Chair car or day coach with a total of five seats in a row on broad gauge trains and four seats in a row on metre gauge trains, used for daily travel.
2nd Class-Shovon Chair
(২য় শ্রেণী-শোভন চেয়ার)
The 2nd Class Shovon Chair is basically a chair car preferred by most middle-class passengers. Has a total of five seats in a row on broad gauge trains and four seats in a row on metre gauge trains.
2nd Class-Shovon
(২য় শ্রেণী-শোভন)
One of the cheapest classes; seats are not very comfortable.
2nd Class-Shulov
(২য় শ্রেণী- সুলভ)
The cheapest accommodation, with seats made of pressed wood or steel and are cushioned. Only found in sub-urban and short-distance routes. Although entry into the compartment is guaranteed, a seat is not guaranteed. These coaches are usually very crowded.

Railway stations

Kamalapur Railway Station is the central railway station in Dhaka. Other major stations are Rajshahi railway station, Chattogram railway station. In 2015, Bangladesh Railway serviced 489 railway stations. These include one block hut, thirteen train halts, and four goods booking points. The schedule of Bangladesh Railway has changed 26 Trains in the new year 2020. The East zone Train schedule will active on 10 January 2020.[33]

See also

References

  1. ^ "Bangladesh Railway". Bangladesh Railway. Retrieved 9 April 2021.
  2. ^ a b c d e f g h "Railway Reform Progress Report" (PDF). Asian Development Bank. Retrieved 7 August 2016.
  3. ^ বাংলাদেশ রেলওয়ের জনবল [Manpower of Bangladesh Railway]. Bangladesh Railway (in Bengali). Archived from the original on 2 June 2016.
  4. ^ রেলপথ মন্ত্রণালয়ের সংক্ষিপ্ত ইতিহাস ও প্রধান কার্যাবলী [History of Ministry of Railways]. Ministry of Railways-Government of the People's Republic of Bangladesh (in Bengali). Retrieved 17 August 2017.
  5. ^ "Bangladesh Railway in Short". Bangladesh Railway. Archived from the original on 3 December 2009. Retrieved 15 December 2009.
  6. ^ "Information Book 2018" (PDF). Bangladesh Railway.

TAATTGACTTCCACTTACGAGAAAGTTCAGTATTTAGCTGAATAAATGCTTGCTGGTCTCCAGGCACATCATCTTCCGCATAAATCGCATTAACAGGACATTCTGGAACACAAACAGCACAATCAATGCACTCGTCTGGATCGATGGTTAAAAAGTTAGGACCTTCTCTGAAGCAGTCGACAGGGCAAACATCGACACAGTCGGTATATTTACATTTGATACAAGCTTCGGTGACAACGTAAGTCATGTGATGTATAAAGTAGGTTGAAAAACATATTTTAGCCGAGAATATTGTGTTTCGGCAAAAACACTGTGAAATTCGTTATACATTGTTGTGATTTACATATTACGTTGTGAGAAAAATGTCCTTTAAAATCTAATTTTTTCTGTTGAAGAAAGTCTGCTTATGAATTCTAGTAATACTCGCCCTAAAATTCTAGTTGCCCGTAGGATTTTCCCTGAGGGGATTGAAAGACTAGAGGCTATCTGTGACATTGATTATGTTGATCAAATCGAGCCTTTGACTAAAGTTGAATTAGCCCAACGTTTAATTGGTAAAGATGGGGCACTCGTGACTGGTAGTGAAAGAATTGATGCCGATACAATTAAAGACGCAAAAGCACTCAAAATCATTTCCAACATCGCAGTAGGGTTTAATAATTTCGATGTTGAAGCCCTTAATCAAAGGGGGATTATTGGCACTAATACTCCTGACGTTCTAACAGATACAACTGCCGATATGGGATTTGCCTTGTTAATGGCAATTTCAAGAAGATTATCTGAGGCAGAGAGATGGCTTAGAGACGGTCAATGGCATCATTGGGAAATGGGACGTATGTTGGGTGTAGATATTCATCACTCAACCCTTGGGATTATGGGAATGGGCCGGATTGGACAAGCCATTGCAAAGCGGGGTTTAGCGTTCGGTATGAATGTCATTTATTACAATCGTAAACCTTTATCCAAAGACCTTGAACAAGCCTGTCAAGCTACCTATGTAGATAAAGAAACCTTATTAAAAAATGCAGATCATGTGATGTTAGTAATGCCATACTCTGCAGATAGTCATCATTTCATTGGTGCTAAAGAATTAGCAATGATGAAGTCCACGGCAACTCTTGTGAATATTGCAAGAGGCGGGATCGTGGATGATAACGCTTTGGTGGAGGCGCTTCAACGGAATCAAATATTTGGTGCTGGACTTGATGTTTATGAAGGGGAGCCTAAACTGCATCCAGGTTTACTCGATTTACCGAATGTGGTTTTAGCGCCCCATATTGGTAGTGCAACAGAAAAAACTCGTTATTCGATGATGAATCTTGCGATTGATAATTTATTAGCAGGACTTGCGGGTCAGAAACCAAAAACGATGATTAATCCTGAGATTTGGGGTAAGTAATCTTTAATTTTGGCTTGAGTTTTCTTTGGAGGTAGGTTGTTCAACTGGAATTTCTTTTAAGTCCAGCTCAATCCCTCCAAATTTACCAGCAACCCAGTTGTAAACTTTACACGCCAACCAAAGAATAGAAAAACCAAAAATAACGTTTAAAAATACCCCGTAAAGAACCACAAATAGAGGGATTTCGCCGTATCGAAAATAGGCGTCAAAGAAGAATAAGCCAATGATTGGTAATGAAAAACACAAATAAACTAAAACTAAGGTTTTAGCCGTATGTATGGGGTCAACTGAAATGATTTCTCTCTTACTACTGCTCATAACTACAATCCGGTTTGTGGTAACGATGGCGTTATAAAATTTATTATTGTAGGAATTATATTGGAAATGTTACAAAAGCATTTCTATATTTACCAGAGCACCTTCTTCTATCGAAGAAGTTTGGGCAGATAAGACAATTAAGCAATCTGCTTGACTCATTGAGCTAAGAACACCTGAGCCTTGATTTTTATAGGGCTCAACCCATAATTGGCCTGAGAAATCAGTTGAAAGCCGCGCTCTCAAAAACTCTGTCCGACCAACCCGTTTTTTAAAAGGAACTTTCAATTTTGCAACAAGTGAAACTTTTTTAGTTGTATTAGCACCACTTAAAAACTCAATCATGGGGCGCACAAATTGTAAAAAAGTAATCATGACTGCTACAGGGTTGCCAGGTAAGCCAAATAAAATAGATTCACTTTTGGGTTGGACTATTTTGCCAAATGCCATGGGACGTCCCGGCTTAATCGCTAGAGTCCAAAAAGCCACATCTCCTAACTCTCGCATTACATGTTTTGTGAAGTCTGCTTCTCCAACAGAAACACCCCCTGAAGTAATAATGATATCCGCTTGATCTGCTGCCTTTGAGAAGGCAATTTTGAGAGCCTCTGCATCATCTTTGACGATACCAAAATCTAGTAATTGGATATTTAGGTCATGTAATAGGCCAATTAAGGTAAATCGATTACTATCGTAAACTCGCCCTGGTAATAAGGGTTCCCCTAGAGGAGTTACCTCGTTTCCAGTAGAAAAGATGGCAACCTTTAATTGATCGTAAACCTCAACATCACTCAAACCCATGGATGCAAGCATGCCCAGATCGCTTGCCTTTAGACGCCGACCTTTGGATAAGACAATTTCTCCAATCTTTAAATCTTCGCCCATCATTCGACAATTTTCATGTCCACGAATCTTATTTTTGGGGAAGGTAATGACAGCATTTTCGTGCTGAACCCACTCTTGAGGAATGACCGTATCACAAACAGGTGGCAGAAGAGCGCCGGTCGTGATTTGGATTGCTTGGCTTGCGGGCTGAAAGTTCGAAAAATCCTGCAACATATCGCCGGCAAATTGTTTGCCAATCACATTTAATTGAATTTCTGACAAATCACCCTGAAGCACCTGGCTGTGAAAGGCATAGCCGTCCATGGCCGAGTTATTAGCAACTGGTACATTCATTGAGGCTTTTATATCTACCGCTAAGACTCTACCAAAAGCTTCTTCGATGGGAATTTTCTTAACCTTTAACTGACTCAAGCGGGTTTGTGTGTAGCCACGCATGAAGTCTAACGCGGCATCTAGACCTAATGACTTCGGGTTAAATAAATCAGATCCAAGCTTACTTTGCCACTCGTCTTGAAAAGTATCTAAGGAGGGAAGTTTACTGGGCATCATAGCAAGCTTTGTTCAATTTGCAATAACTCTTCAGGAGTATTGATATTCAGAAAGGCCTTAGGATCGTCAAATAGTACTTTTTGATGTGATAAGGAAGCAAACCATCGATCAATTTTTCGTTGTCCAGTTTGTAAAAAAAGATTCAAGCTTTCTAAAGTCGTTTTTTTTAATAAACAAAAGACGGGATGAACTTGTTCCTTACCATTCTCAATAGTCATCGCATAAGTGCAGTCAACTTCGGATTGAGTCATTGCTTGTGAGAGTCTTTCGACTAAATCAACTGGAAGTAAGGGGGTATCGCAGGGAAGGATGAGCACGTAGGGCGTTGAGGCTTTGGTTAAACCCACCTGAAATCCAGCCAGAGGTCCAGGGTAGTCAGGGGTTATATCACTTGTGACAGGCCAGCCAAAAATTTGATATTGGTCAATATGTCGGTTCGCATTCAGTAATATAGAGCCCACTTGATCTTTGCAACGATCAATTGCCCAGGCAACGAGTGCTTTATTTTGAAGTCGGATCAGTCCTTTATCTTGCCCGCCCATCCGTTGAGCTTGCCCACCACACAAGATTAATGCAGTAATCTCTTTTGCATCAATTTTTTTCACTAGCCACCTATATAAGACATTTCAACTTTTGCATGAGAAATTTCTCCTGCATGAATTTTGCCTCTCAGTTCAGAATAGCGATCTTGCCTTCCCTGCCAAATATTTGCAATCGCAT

7. ^ a b "History". Bangladesh Railway. Archived from the original on 15 November 2007. Retrieved 10 February 2012.
  8. ^ "FAQ". Bangladesh Railway. Archived from the original on 20 December 2005. Retrieved 26 December 2005.
  9. ^ "Track, Bridges and Stations". Bangladesh Railway. Archived from the original on 31 December 2009. Retrieved 16 December 2009.
  10. ^ "Railway Route Map -Bangladesh Railway-Government of the People of Republic Bangladesh - বাংলাদেশ রেলওয়ে-গণপ্রজাতন্ত্রী বাংলাদেশ সরকার". Bangladesh Railway. Retrieved 6 August 2016.
  11. ^ "Bangladesh and India Finalise Rail Projects". Railway Technology. 22 July 2010. Retrieved 20 March 2016.
  12. ^ "Development projects get the go-ahead". Railway Gazette International. Archived from the original on 29 September 2010. Retrieved 28 September 2010.
  13. ^ "Work on new India-Bangladesh railway link from 2015". The Times of India. 17 June 2014. Retrieved 7 December 2014.
  14. ^ "Rail project to connect India and Bangladesh begins; land acquisition notices served to 257 families". Firstpost. 30 July 2017. Retrieved 17 August 2017.
  15. ^ a b "Ministry of Railways". Ministry of Railways. 28 February 2016. Retrieved 7 August 2016.
  16. ^ "Rolling Stock and Railway Freey". Bangladesh Railway. Archived from the original on 30 August 2011. Retrieved 11 September 2011.
  17. ^ "DLW bags order for 16 locomotives from Bangladesh Railways". Global Rail News. 28 August 2012. Archived from the original on 28 August 2017. Retrieved 28 August 2017.
  18. ^ Bangladesh taps Progress Rail for GT Series power Railway Age 2 July 2019
  19. ^ increases rail connections with Bangladesh Railway Gazette International 27 July 2020
  20. ^ "Preserved Steam Locomotives in Bangladesh". Internationalsteam.co.uk. Retrieved 6 August 2016.
  21. ^ "Facilities of CPA". Chittagong Port Authority. Archived from the original on 12 May 2015. Retrieved 20 March 2016.
  22. ^ "India approves new railway link with Bangladesh". Two Circles. 21 September 2011. Retrieved 20 March 2016.
  23. ^ "Oil-laden train derails in Ctg". The Daily Star. 10 July 2014.
  24. ^ "Home Bangladesh 2 injured in Ctg rail engine derailment". Prothom Alo.
  25. ^ a b "Stores". Bangladesh Railway. Archived from the original on 7 December 2009. Retrieved 15 December 2009.
  26. ^ বাংলাদেশ রেলওয়ে-গণপ্রজাতন্ত্রী বাংলাদেশ সরকার [Passenger Trains in BR]. Bangladesh Railway (in Bengali). Retrieved 20 March 2016.
  27. ^ "Bangladesh – India border reopens". Railway Gazette International. 5 August 2007.
  28. ^ "Tk 50 crore water vessels of Railway decaying at Balashi and Bahadurabad". The Daily Star. Archived from the original on 18 May 2011. Retrieved 2 September 2008.
  29. ^ "How to Buy Bangladesh Railway(Train) Ticket Online". Tech Thumbs. 13 October 2012. Retrieved 17 August 2017.
  30. ^ "Fatal Bangladesh Collision". Railways Africa. 12 December 2010. Retrieved 12 December 2010.
  31. ^ "Bangladesh: 5 killed as four train coaches derail, hundreds injured". India Today. 24 June 2019.
  32. ^ বাংলাদেশ রেলওয়ের যাত্রীবাহী ট্রেন. Bangladesh Railway (in Bengali). Archived from the original on 24 March 2016. Retrieved 20 March 2016.
  33. ^ "Bangladesh Railway Schedule, Time table". Bdteletalk.com. 3 January 2020. Retrieved 3 January 2020.